His first picture at the helm was a Western, The Crook Buster, and indeed all his first 29 pictures were oaters. Universal specialized in them as product for the less ritzy theater chains. The first ones Wyler directed were silent two-reelers, lasting twenty to twenty-four minutes and marketed as Mustang pictures. They starred Jack Mower, described by Jan Herman in his biography of Wyler A Talent for Trouble as “a third-rank cowboy actor who never became a star”. A couple had Fred Humes as lead and were shot up at Lone Pine. Sadly, these pictures have not survived and we don’t know how good (or bad) they were.
But quickly Wyler was promoted to Blue Streak Westerns, which were five-reelers, with a budget of between $10,000 and $15,00 each. Some starred former rodeo star Art Acord, who had quite a following in the sticks as a (very large) white-hat and was a daring rider. He wasn’t much of an actor and was also an alcoholic, and he never made the transition to talkies, but Wyler liked him, saying “he had a kind of sincerity.”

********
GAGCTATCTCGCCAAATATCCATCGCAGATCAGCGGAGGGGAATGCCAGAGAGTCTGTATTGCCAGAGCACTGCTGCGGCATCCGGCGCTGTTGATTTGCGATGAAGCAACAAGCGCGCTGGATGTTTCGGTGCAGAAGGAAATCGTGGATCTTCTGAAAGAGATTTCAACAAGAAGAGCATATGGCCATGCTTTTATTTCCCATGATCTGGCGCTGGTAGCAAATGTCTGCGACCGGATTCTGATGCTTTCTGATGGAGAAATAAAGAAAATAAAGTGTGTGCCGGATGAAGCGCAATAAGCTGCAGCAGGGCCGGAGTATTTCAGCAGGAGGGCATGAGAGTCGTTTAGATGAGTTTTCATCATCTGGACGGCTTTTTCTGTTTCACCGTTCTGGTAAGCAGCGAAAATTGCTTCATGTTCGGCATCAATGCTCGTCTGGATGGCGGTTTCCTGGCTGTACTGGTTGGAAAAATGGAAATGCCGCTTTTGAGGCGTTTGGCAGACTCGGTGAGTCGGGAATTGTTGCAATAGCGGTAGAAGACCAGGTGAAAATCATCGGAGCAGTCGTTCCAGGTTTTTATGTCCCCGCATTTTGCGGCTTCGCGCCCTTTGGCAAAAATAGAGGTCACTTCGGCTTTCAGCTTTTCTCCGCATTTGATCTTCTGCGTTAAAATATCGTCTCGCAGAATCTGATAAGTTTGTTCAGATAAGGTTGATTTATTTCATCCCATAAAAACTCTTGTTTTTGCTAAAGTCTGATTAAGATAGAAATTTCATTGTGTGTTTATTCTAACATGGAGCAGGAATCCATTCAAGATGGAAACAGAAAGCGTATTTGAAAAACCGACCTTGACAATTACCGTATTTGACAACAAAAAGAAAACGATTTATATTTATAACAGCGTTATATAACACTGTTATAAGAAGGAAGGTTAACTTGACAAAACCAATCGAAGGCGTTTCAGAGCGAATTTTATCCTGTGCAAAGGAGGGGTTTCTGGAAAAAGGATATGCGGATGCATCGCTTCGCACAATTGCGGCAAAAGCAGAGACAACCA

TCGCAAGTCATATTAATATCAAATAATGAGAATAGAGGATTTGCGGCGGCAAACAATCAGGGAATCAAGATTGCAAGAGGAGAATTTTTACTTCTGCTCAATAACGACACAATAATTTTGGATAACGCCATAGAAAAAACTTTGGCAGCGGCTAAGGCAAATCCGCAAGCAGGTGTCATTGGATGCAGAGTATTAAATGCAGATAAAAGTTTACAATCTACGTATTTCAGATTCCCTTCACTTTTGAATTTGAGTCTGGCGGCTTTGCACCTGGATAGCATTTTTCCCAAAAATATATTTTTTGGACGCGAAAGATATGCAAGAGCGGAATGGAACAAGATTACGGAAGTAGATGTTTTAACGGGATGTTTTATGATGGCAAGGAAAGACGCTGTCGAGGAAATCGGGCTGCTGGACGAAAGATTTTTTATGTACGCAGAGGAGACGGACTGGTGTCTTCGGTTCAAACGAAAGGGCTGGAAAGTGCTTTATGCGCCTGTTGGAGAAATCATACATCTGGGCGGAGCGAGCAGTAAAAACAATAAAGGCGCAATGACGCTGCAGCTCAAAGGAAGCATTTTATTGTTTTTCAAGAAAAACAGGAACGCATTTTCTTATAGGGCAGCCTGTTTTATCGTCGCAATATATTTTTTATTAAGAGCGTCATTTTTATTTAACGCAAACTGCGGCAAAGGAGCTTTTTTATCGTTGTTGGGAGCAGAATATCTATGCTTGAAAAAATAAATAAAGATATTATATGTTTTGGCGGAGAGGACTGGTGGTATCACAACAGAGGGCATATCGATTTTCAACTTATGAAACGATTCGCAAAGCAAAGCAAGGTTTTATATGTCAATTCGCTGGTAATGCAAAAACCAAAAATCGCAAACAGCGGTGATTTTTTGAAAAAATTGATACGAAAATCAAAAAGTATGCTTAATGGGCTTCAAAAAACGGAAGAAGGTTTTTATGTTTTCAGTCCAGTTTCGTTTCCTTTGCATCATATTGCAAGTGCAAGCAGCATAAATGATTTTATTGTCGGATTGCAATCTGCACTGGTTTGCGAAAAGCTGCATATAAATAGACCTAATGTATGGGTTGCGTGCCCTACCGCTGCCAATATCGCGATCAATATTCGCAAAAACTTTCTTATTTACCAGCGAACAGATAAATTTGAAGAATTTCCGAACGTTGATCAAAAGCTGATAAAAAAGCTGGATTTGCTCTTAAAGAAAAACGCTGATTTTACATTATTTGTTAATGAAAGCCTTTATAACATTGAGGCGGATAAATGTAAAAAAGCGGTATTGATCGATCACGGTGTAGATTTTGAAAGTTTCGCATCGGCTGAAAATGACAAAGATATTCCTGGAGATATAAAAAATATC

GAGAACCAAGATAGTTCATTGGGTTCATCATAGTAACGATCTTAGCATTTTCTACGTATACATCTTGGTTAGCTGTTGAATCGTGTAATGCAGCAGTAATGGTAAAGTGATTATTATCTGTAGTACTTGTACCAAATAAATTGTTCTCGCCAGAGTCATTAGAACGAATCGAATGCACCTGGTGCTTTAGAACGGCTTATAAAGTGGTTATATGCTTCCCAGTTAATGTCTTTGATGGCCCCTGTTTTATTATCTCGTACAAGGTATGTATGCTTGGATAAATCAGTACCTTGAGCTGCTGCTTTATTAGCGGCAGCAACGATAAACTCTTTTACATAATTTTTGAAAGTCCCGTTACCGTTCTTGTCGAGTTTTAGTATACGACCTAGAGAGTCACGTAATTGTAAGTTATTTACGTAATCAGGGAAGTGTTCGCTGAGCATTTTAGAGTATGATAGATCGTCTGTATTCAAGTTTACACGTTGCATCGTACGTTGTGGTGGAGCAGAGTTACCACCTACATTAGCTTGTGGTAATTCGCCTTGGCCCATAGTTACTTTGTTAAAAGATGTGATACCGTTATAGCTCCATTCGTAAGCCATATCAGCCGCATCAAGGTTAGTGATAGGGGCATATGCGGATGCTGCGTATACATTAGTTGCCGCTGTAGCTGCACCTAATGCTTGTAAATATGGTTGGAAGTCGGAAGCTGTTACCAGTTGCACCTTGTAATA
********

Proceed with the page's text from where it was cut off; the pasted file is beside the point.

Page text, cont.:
Fay Wray was the leading lady on one of these pictures (this was before she found fame) and she noted the care and attention Wyler took over her scenes, even in a cheap Western programmer. “That was not normal. It made me understand why he became one of the greats.”
According to the Los Angeles Times obituary of Wyler, the director “said the now forgotten low-budget westerns he started with taught him the basic elements of a good motion picture.”
Uncle Carl gave him his first big gig at the helm of his first non-Western as director, the comedy Anyone Here Seen Kelly? which, though an inconsequential and lightweight affair, was popular, and successful. Wyler had ambitions to move out of programmer oaters and go on to bigger and better things. But there was one more Western first.
Although Carl Laemmle was suitably avuncular and supportive, he was increasingly hands-off as his son, Carl Laemmle Junior, was made general manager of Universal as a twenty-first birthday present and did not take the same shine to Wyler as his pater did. In fact the new studio boss thought he was useless. Wyler had a reciprocally low opinion of Junior’s abilities, both artistic and commercial.